Humans of Calvert County, Sarah Merranko & Anita Santoyo

“Growing up Catholic when you go to Catholic schools, it was during the Cold War, and so every Friday we would go to mass and at the end of mass, we’d always pray for the conversion of Russia and then the nuns would have us pray that God would call us to be a nun or a priest. Well I didn’t want to be a nun! Even as a little kid, I can remember crossing my fingers and I would say in my mind ‘God I don’t mean this, God I don’t mean this!’ I mean how silly was that! But I think that I was called. Not to be a nun. But to live my life given to the church. And it’s been a great ride.

I retired in May to watch my grandchildren. I did it for thirty years! And St. John Vianney has been our spiritual home for forty years! There was an opening for Director of Religious Education and I applied for the job. My kids were little and I wanted to stay close to home. The church was very flexible time wise when you have children. So it worked.

It was a blessing because it was always a joy. It’s not like I got up in the morning and thought, I have to go to work. I loved coming to work. I loved the people that I worked with. I loved the kids that I worked with. I loved the knowledge that I attained. I just truly loved every minute.

I miss it. The High school program was where my heart was. I love teenagers and so I miss them. I do. I miss the interaction with them on a regular basis and finding out about their lives. Sharing things with them. It was good. It was a blessing. It became a calling.

God is good. And how fortunate am I that I get to spend all this time with my grandchildren. Not everybody has that opportunity. I’m praying that they have really good memories of grandma. And some they might not have had if I didn’t do this. Everything happens the way it’s supposed to happen and it was my time to go.

You have expectations for your kids. You want them safe. You want them to have a good and happy life.

And I found very early on that my kids were like the preacher’s kids. I didn’t feel that pressure, my kids did. I didn’t because I truly do the best I can do in any given situation. And if you find fault with that, I’m okay with you finding fault with it, because I know that I did the best that I can do. Even if I was wrong, I was doing it because I thought I was doing the right thing. So truly other people’s opinion about me, about anything doesn’t really impact me.

I think that so many people spend so much time trying to pretend that there are no problems in their life. When there really are and you’re not addressing them because you’re pretending they’re not there. I just don’t have the energy for that. I just don’t.

For about four years it was ugly. I think how our son got through it was because I was on my knees praying a whole lot. When we had this issue in my family with drugs, I found myself, I honed in everyday until you get to the point where I thought I’m not good for him, I’m not good for me, and I’m probably not good for anybody else either. If I believe what I’m saying I believe, then it’s in God’s hands, and it’s going to resolve itself in God’s time. I knew that he would be healed at some point in time. I used to get a little aggravated with God because his time clock was a little long, but I knew it would happen.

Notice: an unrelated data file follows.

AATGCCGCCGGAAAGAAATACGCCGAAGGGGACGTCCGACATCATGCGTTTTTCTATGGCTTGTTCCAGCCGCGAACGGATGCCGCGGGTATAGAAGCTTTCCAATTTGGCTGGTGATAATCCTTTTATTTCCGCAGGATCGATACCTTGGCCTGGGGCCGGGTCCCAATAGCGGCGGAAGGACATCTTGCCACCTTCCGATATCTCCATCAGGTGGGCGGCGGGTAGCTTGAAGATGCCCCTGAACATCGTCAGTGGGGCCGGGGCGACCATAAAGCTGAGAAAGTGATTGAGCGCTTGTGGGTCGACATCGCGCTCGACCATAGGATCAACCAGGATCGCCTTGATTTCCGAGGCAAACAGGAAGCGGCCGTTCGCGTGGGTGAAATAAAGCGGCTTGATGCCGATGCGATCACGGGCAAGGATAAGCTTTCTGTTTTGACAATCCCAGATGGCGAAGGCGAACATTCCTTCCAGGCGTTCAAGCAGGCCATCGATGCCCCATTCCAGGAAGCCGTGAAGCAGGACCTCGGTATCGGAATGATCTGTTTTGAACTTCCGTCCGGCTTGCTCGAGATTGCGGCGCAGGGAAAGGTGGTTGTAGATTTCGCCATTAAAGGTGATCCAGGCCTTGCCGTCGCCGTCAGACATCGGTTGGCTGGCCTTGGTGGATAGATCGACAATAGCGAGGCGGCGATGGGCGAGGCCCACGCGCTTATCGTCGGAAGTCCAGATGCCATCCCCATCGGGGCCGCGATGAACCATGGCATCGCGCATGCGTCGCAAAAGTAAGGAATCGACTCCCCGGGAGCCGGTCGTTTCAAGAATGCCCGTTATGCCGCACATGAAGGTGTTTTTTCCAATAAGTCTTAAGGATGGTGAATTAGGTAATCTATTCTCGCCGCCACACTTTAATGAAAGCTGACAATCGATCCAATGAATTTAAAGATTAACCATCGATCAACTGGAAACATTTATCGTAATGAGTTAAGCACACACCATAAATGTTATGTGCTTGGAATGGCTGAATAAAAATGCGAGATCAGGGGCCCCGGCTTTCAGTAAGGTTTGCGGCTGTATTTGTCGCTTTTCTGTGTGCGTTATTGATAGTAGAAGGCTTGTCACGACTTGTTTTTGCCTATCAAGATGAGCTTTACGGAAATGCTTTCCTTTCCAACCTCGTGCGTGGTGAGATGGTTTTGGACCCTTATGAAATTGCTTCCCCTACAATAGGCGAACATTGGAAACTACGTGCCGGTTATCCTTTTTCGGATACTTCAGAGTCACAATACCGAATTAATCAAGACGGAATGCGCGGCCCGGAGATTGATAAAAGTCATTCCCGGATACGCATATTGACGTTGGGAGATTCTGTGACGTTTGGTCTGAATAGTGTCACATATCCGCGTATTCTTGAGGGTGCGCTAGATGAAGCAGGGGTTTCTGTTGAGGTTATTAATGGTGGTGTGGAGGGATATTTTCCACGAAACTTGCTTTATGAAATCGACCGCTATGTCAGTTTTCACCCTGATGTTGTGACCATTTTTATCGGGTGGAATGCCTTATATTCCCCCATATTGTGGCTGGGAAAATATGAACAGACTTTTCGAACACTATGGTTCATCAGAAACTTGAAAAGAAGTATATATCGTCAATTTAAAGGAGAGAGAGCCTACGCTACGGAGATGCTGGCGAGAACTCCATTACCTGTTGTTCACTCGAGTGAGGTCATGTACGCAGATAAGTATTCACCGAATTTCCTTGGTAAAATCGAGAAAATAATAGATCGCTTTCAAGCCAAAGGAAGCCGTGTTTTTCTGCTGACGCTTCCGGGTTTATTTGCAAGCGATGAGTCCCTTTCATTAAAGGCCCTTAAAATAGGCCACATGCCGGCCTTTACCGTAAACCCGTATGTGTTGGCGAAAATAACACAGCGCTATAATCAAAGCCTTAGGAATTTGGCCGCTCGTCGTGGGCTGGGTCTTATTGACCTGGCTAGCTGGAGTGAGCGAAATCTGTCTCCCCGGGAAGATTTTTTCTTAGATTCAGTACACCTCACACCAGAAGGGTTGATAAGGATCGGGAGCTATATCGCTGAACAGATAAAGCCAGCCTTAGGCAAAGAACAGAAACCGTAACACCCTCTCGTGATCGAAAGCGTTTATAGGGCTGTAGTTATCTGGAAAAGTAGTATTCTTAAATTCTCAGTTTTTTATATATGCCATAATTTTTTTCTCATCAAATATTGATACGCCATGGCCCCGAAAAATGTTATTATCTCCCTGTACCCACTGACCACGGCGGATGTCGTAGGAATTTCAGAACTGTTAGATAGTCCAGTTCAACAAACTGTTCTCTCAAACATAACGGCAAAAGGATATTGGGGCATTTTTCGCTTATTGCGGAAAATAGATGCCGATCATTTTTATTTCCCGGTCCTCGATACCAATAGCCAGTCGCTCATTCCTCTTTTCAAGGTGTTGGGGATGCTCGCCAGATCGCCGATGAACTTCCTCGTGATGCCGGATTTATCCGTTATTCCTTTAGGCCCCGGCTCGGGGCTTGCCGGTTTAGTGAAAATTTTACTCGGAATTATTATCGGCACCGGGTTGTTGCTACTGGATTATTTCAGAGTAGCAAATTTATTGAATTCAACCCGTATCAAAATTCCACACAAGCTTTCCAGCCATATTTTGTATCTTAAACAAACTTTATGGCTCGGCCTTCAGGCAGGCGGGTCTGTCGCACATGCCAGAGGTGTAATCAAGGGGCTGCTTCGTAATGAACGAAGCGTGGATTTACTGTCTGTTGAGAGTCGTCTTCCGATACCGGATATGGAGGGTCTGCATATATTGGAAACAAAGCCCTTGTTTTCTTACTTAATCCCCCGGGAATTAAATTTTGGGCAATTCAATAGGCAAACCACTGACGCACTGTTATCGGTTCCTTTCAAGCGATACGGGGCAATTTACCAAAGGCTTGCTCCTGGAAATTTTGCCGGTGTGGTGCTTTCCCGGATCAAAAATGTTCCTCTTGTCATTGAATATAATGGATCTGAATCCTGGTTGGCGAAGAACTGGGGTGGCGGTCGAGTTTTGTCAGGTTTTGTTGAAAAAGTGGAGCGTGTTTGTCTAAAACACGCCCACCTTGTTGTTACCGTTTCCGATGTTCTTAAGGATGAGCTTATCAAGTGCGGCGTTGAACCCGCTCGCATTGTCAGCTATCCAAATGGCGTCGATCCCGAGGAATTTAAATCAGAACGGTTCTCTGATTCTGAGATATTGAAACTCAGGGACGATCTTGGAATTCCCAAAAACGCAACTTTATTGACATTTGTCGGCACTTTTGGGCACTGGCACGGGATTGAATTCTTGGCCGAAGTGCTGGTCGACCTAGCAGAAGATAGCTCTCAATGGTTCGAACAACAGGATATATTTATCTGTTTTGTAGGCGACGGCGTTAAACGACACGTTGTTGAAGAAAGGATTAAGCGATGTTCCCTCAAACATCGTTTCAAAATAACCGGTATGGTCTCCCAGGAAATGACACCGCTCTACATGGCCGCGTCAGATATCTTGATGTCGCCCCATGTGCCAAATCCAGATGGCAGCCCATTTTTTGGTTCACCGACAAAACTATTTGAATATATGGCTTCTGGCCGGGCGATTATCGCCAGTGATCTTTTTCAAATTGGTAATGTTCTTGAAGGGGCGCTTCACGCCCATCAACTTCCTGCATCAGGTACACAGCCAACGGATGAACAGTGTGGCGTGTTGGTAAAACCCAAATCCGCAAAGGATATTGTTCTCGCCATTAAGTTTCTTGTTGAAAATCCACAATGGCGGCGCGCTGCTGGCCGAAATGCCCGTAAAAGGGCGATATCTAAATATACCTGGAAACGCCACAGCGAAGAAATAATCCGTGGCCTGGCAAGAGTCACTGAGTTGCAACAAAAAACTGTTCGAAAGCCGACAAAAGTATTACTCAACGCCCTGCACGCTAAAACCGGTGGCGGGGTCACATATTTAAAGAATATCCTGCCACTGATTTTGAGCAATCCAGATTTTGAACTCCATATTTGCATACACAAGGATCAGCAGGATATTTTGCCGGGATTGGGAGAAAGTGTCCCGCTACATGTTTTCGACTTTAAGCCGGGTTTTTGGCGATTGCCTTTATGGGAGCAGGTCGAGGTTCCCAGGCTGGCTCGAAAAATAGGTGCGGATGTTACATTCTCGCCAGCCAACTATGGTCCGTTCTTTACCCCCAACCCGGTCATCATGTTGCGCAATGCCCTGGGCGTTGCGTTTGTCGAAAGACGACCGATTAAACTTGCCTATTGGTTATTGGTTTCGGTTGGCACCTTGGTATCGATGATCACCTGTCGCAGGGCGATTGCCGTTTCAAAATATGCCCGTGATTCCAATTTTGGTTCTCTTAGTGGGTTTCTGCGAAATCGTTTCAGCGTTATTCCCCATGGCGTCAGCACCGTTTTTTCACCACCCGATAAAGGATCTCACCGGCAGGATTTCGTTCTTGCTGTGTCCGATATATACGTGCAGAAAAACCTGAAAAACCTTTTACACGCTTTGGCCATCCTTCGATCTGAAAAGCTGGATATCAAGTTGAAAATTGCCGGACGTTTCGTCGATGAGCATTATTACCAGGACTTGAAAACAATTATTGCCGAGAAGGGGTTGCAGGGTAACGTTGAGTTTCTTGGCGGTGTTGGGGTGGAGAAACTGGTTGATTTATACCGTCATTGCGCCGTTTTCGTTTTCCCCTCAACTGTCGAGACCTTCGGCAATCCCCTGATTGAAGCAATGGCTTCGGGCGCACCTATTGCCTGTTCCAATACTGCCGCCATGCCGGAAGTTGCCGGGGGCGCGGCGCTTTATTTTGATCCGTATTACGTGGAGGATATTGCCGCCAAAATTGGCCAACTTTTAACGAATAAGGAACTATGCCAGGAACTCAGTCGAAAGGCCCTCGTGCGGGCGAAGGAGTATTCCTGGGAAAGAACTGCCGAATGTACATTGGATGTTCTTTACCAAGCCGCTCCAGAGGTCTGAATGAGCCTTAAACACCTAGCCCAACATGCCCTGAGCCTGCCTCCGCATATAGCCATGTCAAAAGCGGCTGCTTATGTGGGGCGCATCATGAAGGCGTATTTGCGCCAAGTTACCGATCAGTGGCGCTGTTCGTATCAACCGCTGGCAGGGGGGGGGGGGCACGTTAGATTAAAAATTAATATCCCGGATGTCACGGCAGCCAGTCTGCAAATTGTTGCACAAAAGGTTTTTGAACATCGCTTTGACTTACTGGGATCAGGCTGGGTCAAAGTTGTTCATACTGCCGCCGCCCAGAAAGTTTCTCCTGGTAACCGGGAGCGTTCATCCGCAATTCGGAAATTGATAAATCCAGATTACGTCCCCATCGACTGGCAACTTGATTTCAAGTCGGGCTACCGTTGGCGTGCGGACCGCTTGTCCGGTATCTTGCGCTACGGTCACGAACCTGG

Anything that happens within life happens within your parish too. I started a program here for addicts and families of addicts. And I was amazed.

I just never understood that shame game with drugs and alcohol. I mean I understand it to a degree, but in my mind the shame game was if ‘I’m ashamed of him, if I act and speak like I am ashamed of this situation, how can he ever get better if he thinks I’m ashamed of him?’ So I put it out there. I didn’t care who knew. I really didn’t. And I feel like he knew I owned it. Does he have a problem? You bet he does. But he’s my kid and I love him.

If you want to judge me that’s okay too. It doesn’t change my son’s life. Their opinions are going to be their opinions. I can’t spend my life and energy on trying to make them see different. I can’t. I can’t. You know what, my focus was on my son at that time. What everybody else thought, I really did not care.

I think the reason was that we needed to pull it out of the shadows. I think that was the purpose of him and his addiction. To open the door a little bit. There was so many people in this church, that I had no clue. And there’s a network now in this parish because of it. That was the purpose I think.

God puts you where he needs you when he needs you. It’ll be what it’s supposed to be. I just think you need to stay open. And tune yourself into where God is leading you.”

David M. Higgins II, Publisher/Editor

David M. Higgins was born in Baltimore and grew up in Southern Maryland. He has had a passion for journalism since high school. After spending many years in the Hospitality Industry he began working in...